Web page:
WASHINGTON (CNN) -- The Bush administration has decided to break with previous policy by sending one of its most senior diplomats to engage Iran's top nuclear official, the White House announced Wednesday.
The move could dramatically alter the three-decade stand-off between the U.S. and Iran. Some western nations and Israel suspect Iran is intent on developing nuclear weapons and want Tehran to suspend uranium enrichment. Iran says it wants to develop nuclear power to produce electricity.
Undersecretary of State William Burns will accompany a European Union delegation during a meeting with Saeed Jalili, Iran's top nuclear official, in Switzerland on Saturday, White House spokeswoman Dana Perino said. The delegation meeting with the Iranians will be led by the European Union's foreign policy chief, Javier Solana.
The delegates will discuss an incentives program meant to encourage the Islamic republic to drop its nuclear enrichment program, Perino said. Watch Amanpour report on the U.S. decision to send Burns »
The U.S. decision to attend the talks is not "linked in any way" to Iran's missile tests last week, a senior administration official told CNN. The official said the meeting "had been pending before" the tests occurred. See why the U.S. is worried about Iran's missiles »
But State Department Spokesman Sean McCormack told reporters Wednesday that the president and his national security team decided only recently to send Burns to the meeting.
Perino said the "one time" participation of the United States in the meeting is meant to show the United States and other permanent members of the United Nation's Security Council are united in the "long standing principle that Iran -- in order to take advantage of the incentives package that was quite generous -- has to halt its nuclear enrichment." Watch why the White House is sending an envoy »
A group dubbed the "P5 + 1," which consists of representatives from the permanent members of the Security Council -- the United States, Britain, France, China, and Russia -- and Germany, has been negotiating over Iran's controversial nuclear program.
Secretary of State Condoleezza Rice "believes it's a smart step to take. There is no change in the substance but it sends a strong signal," McCormack said. "It sends a strong signal to our P5+1 partners. It sends a strong signal to the world. It sends a strong signal to the Iranian government that the United States is committed to diplomacy, to finding a diplomatic solution to this issue."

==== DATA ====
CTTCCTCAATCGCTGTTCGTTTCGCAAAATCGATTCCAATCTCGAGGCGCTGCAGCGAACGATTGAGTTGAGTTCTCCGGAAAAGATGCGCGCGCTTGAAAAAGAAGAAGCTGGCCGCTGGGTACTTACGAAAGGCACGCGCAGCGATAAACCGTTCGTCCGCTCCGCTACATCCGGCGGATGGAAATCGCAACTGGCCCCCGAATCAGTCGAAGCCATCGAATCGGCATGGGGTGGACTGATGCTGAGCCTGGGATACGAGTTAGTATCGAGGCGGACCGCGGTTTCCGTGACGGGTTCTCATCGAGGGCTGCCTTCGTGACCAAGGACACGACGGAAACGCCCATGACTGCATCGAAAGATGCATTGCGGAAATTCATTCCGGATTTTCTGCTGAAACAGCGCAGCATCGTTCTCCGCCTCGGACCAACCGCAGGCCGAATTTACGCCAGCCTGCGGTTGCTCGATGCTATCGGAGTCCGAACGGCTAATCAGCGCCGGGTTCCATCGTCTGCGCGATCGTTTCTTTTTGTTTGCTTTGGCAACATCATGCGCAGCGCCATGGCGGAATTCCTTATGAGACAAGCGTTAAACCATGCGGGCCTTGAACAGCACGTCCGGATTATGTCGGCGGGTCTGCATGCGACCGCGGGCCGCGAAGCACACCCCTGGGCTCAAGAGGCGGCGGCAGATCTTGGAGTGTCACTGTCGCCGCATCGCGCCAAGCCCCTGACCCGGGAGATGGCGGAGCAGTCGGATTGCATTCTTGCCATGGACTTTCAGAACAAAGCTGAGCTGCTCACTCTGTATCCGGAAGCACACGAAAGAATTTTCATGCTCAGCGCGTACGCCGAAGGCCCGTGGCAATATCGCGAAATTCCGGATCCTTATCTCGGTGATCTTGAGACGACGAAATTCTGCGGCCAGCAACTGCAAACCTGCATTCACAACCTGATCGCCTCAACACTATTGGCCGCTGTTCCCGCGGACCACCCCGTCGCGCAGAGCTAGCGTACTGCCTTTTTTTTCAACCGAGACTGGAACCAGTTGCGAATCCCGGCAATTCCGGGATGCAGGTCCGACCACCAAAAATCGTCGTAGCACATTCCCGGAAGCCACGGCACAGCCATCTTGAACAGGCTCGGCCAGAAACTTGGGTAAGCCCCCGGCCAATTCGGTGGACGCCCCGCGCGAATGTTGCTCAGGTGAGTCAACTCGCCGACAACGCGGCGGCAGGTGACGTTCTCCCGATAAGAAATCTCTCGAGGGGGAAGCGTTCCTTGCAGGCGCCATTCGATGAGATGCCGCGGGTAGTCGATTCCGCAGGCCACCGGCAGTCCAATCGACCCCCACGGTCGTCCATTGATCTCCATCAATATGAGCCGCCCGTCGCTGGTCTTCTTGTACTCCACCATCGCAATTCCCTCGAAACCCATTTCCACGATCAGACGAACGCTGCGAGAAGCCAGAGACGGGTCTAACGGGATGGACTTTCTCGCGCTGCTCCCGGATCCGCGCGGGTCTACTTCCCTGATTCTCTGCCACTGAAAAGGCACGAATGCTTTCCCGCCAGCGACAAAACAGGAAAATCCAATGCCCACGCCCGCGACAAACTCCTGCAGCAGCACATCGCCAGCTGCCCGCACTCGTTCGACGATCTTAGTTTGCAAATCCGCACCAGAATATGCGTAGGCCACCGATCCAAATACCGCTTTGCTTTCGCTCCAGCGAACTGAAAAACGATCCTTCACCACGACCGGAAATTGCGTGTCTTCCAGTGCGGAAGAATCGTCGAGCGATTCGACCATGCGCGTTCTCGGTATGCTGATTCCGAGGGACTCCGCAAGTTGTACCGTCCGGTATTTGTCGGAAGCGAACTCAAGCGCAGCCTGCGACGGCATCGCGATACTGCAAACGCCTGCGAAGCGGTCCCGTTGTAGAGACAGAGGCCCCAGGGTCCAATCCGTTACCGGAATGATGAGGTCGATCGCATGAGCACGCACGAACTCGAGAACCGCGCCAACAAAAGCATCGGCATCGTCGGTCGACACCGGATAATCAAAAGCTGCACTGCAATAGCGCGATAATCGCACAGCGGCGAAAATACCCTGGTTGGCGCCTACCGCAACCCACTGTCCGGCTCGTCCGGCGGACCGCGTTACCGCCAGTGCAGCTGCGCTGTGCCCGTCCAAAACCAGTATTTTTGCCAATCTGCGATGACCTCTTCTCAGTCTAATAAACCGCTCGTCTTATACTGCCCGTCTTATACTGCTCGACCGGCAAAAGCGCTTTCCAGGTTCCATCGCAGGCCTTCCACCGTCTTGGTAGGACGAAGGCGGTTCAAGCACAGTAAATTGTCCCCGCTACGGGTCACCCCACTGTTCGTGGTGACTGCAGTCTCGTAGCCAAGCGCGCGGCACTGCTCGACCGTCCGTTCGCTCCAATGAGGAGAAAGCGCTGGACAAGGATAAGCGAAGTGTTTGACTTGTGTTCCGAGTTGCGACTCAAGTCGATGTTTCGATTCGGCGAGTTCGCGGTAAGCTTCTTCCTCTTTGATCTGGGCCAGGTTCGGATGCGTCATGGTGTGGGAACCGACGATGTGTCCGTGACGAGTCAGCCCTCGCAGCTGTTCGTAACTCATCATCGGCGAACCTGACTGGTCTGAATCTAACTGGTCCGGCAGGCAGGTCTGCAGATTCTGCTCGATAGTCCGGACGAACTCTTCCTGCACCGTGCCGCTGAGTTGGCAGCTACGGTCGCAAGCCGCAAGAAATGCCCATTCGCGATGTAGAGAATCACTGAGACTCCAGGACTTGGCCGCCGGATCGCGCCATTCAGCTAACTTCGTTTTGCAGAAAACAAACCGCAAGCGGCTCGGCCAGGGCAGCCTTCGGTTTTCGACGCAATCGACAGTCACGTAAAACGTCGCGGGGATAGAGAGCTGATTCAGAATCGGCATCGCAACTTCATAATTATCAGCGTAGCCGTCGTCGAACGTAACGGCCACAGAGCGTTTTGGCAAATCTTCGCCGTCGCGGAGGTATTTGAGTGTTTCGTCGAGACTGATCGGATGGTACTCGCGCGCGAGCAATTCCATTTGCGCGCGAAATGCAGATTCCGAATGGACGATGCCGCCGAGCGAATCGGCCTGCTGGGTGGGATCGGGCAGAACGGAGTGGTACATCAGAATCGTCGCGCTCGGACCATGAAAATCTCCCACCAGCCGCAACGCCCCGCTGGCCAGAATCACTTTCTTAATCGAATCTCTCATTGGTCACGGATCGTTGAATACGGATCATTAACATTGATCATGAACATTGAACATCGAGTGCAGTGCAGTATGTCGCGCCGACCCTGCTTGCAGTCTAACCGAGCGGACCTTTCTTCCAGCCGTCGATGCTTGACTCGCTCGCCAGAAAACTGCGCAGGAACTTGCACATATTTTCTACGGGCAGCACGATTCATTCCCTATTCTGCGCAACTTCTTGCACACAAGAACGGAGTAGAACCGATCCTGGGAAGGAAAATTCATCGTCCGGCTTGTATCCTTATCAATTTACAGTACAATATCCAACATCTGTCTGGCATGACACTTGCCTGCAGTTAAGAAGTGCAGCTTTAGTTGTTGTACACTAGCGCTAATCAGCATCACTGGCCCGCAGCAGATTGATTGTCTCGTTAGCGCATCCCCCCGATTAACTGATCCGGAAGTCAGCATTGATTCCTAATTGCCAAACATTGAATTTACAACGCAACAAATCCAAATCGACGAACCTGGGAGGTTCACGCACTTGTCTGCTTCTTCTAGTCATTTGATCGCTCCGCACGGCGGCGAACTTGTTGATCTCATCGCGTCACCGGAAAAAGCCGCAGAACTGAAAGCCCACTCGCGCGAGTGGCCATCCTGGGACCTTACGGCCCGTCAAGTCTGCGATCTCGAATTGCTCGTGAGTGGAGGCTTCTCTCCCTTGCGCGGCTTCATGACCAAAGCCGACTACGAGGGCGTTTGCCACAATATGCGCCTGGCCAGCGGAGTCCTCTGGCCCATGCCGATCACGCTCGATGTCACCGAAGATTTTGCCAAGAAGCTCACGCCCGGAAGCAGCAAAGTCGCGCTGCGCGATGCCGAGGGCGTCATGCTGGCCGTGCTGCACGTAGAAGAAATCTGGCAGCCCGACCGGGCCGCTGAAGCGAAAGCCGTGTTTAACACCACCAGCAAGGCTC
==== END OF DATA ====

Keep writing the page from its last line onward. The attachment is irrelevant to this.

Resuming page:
McCormack said Burns will be under strict orders to listen to what Iran has to say but not engage in one-on-one discussions with the Iranian negotiator.
Burns will also hammer home the point that any direct talks between the United States and Iran will occur only after Iran suspends its enrichment program, McCormick said.
"Iran needs to suspend its uranium enrichment and reprocessing related activities. Should they take that single step, the United States and its partners in the P5+1 will meet with the Iranian delegation any time, any place, anywhere to talk about a variety ... of subjects, but certainly our focus will be on the Iranian nuclear program," McCormack said.
McCormack brushed aside criticism that the United States is giving up too much to Iran.
"Is this a new tactic? Yes. Does it send a signal? Yes. Is the substance [of the U.S. position] any different? No," McCormack said.
Presidential candidate Sen. John McCain, who has said he wouldn't negotiate face-to-face with Iranian President Mahmoud Ahmadinejad without conditions, said Wednesday he had "no problem ... whatsoever" with sending Burns to Saturday's meeting with Jalili.
"We have many negotiations with many countries ... throughout the world," McCain told reporters in Nebraska, noting the U.S. ambassador to Iraq previously met with an Iranian ambassador in Iraq.
However, McCain repeated that he wouldn't meet Ahmadinejad unconditionally, noting the U.S. considers Iran a sponsor of terrorism.
"To sit down without any preconditions with a state sponsor of terror would be a mistake," McCain said.
CNN's Charley Keyes, Zain Verjee and Elaine Quijano contributed to this report.
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